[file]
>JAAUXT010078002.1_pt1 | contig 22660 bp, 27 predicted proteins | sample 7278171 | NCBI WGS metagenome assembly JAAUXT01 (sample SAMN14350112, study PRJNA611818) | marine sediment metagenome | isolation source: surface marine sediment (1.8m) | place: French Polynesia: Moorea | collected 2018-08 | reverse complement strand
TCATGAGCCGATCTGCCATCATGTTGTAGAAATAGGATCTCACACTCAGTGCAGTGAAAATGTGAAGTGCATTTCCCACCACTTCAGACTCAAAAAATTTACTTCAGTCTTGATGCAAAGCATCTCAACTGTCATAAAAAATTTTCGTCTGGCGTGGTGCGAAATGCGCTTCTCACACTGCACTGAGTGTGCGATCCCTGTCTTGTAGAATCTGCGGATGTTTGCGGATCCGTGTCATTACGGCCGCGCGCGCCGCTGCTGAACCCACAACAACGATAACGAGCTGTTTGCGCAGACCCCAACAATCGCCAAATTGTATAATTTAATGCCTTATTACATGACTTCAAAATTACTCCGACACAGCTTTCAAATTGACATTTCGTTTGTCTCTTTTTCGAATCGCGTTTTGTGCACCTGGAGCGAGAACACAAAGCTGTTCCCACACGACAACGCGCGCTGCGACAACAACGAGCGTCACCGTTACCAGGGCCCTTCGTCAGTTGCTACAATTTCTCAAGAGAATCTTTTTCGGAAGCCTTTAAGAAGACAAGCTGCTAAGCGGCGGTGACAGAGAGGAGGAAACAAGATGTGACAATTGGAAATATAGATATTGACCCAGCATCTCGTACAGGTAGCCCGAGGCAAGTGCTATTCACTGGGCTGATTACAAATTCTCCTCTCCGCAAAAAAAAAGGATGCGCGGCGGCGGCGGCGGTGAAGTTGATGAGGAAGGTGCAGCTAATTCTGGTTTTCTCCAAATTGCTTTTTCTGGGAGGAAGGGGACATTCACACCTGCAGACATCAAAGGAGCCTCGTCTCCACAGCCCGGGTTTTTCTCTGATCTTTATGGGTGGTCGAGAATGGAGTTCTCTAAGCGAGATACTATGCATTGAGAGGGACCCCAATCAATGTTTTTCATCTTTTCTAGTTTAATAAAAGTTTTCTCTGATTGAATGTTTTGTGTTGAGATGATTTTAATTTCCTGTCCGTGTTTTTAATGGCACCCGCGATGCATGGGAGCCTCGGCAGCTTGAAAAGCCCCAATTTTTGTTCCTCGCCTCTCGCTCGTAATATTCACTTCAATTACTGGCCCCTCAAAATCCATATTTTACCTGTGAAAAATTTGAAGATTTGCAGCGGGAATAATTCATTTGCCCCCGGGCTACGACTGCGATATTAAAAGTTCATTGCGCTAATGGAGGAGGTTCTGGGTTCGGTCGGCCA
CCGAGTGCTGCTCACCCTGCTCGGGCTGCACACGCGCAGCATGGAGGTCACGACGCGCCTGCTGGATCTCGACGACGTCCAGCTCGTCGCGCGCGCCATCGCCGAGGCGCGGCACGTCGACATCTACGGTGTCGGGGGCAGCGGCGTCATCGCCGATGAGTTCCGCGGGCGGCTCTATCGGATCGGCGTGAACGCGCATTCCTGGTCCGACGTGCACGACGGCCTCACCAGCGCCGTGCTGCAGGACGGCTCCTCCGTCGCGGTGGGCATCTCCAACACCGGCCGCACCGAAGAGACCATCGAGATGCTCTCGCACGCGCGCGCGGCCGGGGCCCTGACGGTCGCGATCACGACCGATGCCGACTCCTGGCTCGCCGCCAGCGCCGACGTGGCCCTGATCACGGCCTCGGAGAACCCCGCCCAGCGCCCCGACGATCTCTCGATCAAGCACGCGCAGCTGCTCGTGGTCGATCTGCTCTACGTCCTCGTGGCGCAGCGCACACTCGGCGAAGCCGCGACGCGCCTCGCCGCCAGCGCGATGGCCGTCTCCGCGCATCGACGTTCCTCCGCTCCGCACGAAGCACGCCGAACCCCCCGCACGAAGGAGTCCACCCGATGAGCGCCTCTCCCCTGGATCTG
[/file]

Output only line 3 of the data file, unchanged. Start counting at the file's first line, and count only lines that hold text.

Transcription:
CCGAGTGCTGCTCACCCTGCTCGGGCTGCACACGCGCAGCATGGAGGTCACGACGCGCCTGCTGGATCTCGACGACGTCCAGCTCGTCGCGCGCGCCATCGCCGAGGCGCGGCACGTCGACATCTACGGTGTCGGGGGCAGCGGCGTCATCGCCGATGAGTTCCGCGGGCGGCTCTATCGGATCGGCGTGAACGCGCATTCCTGGTCCGACGTGCACGACGGCCTCACCAGCGCCGTGCTGCAGGACGGCTCCTCCGTCGCGGTGGGCATCTCCAACACCGGCCGCACCGAAGAGACCATCGAGATGCTCTCGCACGCGCGCGCGGCCGGGGCCCTGACGGTCGCGATCACGACCGATGCCGACTCCTGGCTCGCCGCCAGCGCCGACGTGGCCCTGATCACGGCCTCGGAGAACCCCGCCCAGCGCCCCGACGATCTCTCGATCAAGCACGCGCAGCTGCTCGTGGTCGATCTGCTCTACGTCCTCGTGGCGCAGCGCACACTCGGCGAAGCCGCGACGCGCCTCGCCGCCAGCGCGATGGCCGTCTCCGCGCATCGACGTTCCTCCGCTCCGCACGAAGCACGCCGAACCCCCCGCACGAAGGAGTCCACCCGATGAGCGCCTCTCCCCTGGATCTG